Early management writers argued that activities in the organization should be specialized and grouped into department. Work specializations create specialists who need coordination. This coordination is facilitated by putting specialists together in departments under the direction of a manager. These departments are typically based on the work functions performed the product or service offered, the target customer or client, the geographic territory covered, or the process used to turn inputs into outputs. No single method of departmentalization was advocated by the early writers. The method or methods used should affect the grouping that would best contribute to the attainment of the organization’s objectives and the goals of individual units.
Types of Departmentalization:
1) Functional: Groups of employees based on work performed (e.g. engineering, accounting, information systems, human resources).
2) Product: Groups of employees based on major product areas in the corporation (e.g. women’s footwear, men’s footwear, and apparel and accessories).
3) Customer: Groups of employees based on customer’s problem and needs (e.g. wholesale, retail, government).
4) Geographic: Groups of employees based on location served (e.g. North, South, Midwest, East).
5) Process: Groups of employees based on the basis of work or customers flow (e.g. testing, payment).
How are activities grouped? One of the most popular ways to group activities is by functions performed or functional departmentalization. A manager might organize his or her plant by separating engineering, accounting, information systems, human resources, and purchasing specialists into departments. Functional departmentalization can be used in all types of organizations. Only the functions change to reflect the organization’s objectives and activities. The major advantage to functional departmentalization is the achievement of economies of scale by placing people with common skills and specializations into common units.
Product departmentalization focuses attention on major product areas in the corporation. Each product is under the authority of a senior manager who is a specialist and is responsible for everything having to do with his or her product line. One company that uses product departmentalization is Philips India. Its structure is based on its various product lines, which include lighting consumer electronics, domestic appliances and personal care, and medical systems. If an organization’s activities were service related rather than product related, as those of Philips India, each service would be autonomously grouped. The advantage of product grouping is that it increases accountability for product performance, because all activities related to a specific product are under the direction of a single manager.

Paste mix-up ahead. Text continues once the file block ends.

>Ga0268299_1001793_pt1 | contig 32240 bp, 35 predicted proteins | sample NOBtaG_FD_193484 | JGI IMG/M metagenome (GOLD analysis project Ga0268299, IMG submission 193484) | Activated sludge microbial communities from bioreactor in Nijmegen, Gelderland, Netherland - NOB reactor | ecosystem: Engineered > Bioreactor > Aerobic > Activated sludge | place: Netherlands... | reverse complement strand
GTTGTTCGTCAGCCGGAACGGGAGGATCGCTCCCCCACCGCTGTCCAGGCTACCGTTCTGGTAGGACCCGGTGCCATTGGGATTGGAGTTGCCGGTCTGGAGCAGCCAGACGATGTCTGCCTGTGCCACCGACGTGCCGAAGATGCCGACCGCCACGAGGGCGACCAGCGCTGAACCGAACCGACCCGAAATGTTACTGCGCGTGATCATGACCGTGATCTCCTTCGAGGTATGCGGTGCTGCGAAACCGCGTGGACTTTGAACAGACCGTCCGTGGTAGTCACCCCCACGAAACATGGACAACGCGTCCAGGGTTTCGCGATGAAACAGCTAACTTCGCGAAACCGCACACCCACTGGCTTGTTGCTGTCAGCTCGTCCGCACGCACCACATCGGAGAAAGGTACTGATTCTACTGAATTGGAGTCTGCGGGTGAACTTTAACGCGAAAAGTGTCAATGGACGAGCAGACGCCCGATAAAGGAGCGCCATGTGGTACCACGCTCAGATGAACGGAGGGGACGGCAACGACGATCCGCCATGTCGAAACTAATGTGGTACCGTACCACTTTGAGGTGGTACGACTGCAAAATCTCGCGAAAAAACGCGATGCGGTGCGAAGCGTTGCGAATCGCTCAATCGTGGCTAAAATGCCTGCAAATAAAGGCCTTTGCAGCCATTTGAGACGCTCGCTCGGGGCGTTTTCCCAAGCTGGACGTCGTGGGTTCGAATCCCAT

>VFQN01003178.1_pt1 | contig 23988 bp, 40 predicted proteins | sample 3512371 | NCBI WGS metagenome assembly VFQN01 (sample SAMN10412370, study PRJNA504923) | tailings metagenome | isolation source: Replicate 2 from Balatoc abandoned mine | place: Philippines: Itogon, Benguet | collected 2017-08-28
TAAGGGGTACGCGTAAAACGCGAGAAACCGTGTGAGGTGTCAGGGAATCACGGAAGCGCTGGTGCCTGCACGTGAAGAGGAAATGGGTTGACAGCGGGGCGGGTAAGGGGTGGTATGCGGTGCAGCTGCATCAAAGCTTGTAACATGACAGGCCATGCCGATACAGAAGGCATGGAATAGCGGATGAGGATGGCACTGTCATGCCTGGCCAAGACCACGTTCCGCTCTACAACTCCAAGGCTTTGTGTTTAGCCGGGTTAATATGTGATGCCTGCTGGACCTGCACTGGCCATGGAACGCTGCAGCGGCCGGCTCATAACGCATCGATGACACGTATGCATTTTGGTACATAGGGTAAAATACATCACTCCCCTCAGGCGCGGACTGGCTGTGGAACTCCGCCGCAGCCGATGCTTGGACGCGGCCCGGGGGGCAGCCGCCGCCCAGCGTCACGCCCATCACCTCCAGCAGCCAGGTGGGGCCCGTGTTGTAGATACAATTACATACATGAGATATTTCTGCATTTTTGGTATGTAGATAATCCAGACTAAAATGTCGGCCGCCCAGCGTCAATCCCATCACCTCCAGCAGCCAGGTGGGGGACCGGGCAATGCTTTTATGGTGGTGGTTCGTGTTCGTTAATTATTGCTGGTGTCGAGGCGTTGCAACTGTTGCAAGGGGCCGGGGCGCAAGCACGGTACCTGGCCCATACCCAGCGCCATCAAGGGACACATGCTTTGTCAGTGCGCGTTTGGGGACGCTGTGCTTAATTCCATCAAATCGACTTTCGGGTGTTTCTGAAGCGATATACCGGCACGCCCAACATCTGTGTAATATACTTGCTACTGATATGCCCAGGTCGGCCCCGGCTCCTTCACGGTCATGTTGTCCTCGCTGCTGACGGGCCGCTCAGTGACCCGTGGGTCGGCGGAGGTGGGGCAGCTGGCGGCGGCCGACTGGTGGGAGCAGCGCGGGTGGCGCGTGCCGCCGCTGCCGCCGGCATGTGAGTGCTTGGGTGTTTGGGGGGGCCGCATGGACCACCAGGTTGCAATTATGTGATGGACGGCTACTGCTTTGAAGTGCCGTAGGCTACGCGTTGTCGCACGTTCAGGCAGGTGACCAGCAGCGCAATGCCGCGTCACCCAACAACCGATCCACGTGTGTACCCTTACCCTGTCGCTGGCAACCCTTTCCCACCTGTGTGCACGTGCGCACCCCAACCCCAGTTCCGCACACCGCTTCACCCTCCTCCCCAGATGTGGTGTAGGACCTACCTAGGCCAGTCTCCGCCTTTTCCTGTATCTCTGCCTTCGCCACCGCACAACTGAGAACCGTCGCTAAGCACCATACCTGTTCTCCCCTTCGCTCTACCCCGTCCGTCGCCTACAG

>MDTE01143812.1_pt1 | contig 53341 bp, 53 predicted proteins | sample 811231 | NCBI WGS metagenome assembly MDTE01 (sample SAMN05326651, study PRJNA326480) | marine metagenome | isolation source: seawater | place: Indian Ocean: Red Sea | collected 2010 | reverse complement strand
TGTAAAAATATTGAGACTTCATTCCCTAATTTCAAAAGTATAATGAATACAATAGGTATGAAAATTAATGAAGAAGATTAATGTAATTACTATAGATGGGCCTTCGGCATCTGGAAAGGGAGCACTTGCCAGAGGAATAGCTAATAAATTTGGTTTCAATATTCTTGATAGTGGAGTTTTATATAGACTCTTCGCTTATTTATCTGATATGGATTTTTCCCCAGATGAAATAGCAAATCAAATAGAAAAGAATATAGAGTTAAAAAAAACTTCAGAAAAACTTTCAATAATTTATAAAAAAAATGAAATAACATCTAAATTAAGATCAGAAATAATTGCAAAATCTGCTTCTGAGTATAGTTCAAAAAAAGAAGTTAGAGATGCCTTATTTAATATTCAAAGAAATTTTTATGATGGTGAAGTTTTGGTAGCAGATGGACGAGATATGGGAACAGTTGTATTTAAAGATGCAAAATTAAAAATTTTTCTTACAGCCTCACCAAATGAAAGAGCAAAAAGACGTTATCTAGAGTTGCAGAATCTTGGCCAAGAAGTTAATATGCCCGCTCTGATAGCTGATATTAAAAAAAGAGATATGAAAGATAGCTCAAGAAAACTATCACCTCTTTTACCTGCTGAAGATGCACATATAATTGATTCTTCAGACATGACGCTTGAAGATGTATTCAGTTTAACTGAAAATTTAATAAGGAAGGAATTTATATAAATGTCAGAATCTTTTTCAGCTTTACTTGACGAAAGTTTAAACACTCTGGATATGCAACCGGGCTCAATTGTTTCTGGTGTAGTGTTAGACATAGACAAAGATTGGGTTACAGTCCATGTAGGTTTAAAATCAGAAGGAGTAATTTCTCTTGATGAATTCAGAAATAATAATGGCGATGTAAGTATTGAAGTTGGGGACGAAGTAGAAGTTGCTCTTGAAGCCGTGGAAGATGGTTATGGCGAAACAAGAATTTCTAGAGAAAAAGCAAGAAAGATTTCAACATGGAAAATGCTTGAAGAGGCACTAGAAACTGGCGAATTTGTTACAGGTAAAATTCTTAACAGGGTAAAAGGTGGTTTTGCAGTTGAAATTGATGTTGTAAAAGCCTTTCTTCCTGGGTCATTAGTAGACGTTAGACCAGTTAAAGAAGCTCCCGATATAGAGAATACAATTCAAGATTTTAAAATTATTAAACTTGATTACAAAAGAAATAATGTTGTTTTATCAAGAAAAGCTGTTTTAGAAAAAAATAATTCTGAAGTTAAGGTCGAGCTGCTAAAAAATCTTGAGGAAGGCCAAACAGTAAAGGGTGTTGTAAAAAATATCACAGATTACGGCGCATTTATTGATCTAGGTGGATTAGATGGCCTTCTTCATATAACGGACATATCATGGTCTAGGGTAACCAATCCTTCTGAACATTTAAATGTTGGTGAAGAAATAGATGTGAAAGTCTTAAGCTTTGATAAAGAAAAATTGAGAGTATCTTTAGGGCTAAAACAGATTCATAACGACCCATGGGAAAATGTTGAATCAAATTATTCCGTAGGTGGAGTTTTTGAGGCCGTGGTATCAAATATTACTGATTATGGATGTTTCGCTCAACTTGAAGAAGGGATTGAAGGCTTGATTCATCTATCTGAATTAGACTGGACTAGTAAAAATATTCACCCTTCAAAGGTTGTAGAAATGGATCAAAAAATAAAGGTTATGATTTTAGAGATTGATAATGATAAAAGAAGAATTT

The grouping of activities by common customers:
The particular type of customer the organization seeks to reach can also dictate employee grouping. The sales activities in a computer company, for instance can be broken down into departments that serve individual, corporate and government/ institutional customer. A bank can segment its staff on the basis of whether it serves corporate or individual retail clients. The assumption underlying customer departmentalization is that customers in each department have a common set of problems and needs that can best be met by specialists.
Another way to departmentalize is on the basis of geography or territory – geographic departmentalization (The grouping of activities by territory). The sales function might have western, southern, mid western and eastern regions. If an organization’s customer are scattered over a large geographic area, this form of departmentalization can be valuable. For instance, the organization structure of Coca-Cola in the twenty first century reflects the company’s operations in two broad geographic areas – the North American sector and the international sector (which includes the Pacific Rim, the European community, Northeast Europe and Africa and Latin America).
The final form of departmentalization is called process departmentalization (The grouping of activities by process), which groups activities on the basis of work or customer flow – like that found in insurance companies. Units are organized around common skills needed to complete a certain process. If you have ever been to an insurance company office to claim insurance for a vehicle accident, you’ve probably experienced process departmentalization, where separate departments handle insurance applications, survey and assess damages, and process payments. Because each process requires different skills, this method offers a basis for the homogeneous categorization of activities.